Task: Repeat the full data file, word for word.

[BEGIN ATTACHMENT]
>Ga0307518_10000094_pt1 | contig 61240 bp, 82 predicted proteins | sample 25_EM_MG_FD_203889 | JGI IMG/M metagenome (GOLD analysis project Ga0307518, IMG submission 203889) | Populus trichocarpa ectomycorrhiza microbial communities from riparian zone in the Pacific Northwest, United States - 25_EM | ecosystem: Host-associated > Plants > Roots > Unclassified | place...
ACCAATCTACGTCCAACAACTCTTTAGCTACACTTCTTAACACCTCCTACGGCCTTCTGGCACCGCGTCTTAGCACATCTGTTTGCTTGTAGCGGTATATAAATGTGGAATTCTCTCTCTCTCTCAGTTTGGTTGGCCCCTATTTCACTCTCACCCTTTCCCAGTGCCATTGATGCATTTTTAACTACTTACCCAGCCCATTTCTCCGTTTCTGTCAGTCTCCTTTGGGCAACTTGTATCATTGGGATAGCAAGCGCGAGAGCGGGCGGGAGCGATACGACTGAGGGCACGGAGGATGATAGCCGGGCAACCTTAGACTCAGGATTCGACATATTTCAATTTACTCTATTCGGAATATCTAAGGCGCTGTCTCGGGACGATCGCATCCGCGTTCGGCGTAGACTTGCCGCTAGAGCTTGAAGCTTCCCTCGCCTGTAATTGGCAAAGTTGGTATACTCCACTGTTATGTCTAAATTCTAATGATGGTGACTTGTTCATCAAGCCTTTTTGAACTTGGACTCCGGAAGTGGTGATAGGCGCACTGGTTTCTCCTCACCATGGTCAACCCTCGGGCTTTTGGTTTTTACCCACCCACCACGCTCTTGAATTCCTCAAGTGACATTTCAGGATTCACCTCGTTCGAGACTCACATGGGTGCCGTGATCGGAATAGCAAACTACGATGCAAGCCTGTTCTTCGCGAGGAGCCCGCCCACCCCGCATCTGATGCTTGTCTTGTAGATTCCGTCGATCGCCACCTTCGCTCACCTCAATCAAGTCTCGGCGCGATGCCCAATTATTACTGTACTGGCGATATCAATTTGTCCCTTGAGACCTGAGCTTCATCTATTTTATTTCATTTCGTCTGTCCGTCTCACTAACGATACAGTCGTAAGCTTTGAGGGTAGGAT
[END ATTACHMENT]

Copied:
>Ga0307518_10000094_pt1 | contig 61240 bp, 82 predicted proteins | sample 25_EM_MG_FD_203889 | JGI IMG/M metagenome (GOLD analysis project Ga0307518, IMG submission 203889) | Populus trichocarpa ectomycorrhiza microbial communities from riparian zone in the Pacific Northwest, United States - 25_EM | ecosystem: Host-associated > Plants > Roots > Unclassified | place...
ACCAATCTACGTCCAACAACTCTTTAGCTACACTTCTTAACACCTCCTACGGCCTTCTGGCACCGCGTCTTAGCACATCTGTTTGCTTGTAGCGGTATATAAATGTGGAATTCTCTCTCTCTCTCAGTTTGGTTGGCCCCTATTTCACTCTCACCCTTTCCCAGTGCCATTGATGCATTTTTAACTACTTACCCAGCCCATTTCTCCGTTTCTGTCAGTCTCCTTTGGGCAACTTGTATCATTGGGATAGCAAGCGCGAGAGCGGGCGGGAGCGATACGACTGAGGGCACGGAGGATGATAGCCGGGCAACCTTAGACTCAGGATTCGACATATTTCAATTTACTCTATTCGGAATATCTAAGGCGCTGTCTCGGGACGATCGCATCCGCGTTCGGCGTAGACTTGCCGCTAGAGCTTGAAGCTTCCCTCGCCTGTAATTGGCAAAGTTGGTATACTCCACTGTTATGTCTAAATTCTAATGATGGTGACTTGTTCATCAAGCCTTTTTGAACTTGGACTCCGGAAGTGGTGATAGGCGCACTGGTTTCTCCTCACCATGGTCAACCCTCGGGCTTTTGGTTTTTACCCACCCACCACGCTCTTGAATTCCTCAAGTGACATTTCAGGATTCACCTCGTTCGAGACTCACATGGGTGCCGTGATCGGAATAGCAAACTACGATGCAAGCCTGTTCTTCGCGAGGAGCCCGCCCACCCCGCATCTGATGCTTGTCTTGTAGATTCCGTCGATCGCCACCTTCGCTCACCTCAATCAAGTCTCGGCGCGATGCCCAATTATTACTGTACTGGCGATATCAATTTGTCCCTTGAGACCTGAGCTTCATCTATTTTATTTCATTTCGTCTGTCCGTCTCACTAACGATACAGTCGTAAGCTTTGAGGGTAGGAT